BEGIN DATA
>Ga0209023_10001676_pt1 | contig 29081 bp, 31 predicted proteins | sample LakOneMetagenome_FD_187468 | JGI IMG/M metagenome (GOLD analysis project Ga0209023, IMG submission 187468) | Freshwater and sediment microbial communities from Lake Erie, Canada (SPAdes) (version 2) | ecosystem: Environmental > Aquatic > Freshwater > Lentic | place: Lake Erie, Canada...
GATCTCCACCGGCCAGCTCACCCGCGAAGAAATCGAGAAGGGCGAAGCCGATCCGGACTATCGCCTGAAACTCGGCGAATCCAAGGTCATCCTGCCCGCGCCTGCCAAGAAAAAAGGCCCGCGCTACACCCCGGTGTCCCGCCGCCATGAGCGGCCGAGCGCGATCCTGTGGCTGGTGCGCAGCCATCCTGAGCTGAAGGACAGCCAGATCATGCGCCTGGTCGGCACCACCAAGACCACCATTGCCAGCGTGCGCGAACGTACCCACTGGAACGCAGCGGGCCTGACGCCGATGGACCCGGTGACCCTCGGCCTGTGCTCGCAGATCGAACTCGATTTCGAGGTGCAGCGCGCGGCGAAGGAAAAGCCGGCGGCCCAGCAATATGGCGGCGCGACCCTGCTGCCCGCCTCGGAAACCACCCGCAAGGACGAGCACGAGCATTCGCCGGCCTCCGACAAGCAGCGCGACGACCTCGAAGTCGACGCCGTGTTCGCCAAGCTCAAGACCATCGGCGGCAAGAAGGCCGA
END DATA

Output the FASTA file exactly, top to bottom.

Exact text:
>Ga0209023_10001676_pt1 | contig 29081 bp, 31 predicted proteins | sample LakOneMetagenome_FD_187468 | JGI IMG/M metagenome (GOLD analysis project Ga0209023, IMG submission 187468) | Freshwater and sediment microbial communities from Lake Erie, Canada (SPAdes) (version 2) | ecosystem: Environmental > Aquatic > Freshwater > Lentic | place: Lake Erie, Canada...
GATCTCCACCGGCCAGCTCACCCGCGAAGAAATCGAGAAGGGCGAAGCCGATCCGGACTATCGCCTGAAACTCGGCGAATCCAAGGTCATCCTGCCCGCGCCTGCCAAGAAAAAAGGCCCGCGCTACACCCCGGTGTCCCGCCGCCATGAGCGGCCGAGCGCGATCCTGTGGCTGGTGCGCAGCCATCCTGAGCTGAAGGACAGCCAGATCATGCGCCTGGTCGGCACCACCAAGACCACCATTGCCAGCGTGCGCGAACGTACCCACTGGAACGCAGCGGGCCTGACGCCGATGGACCCGGTGACCCTCGGCCTGTGCTCGCAGATCGAACTCGATTTCGAGGTGCAGCGCGCGGCGAAGGAAAAGCCGGCGGCCCAGCAATATGGCGGCGCGACCCTGCTGCCCGCCTCGGAAACCACCCGCAAGGACGAGCACGAGCATTCGCCGGCCTCCGACAAGCAGCGCGACGACCTCGAAGTCGACGCCGTGTTCGCCAAGCTCAAGACCATCGGCGGCAAGAAGGCCGA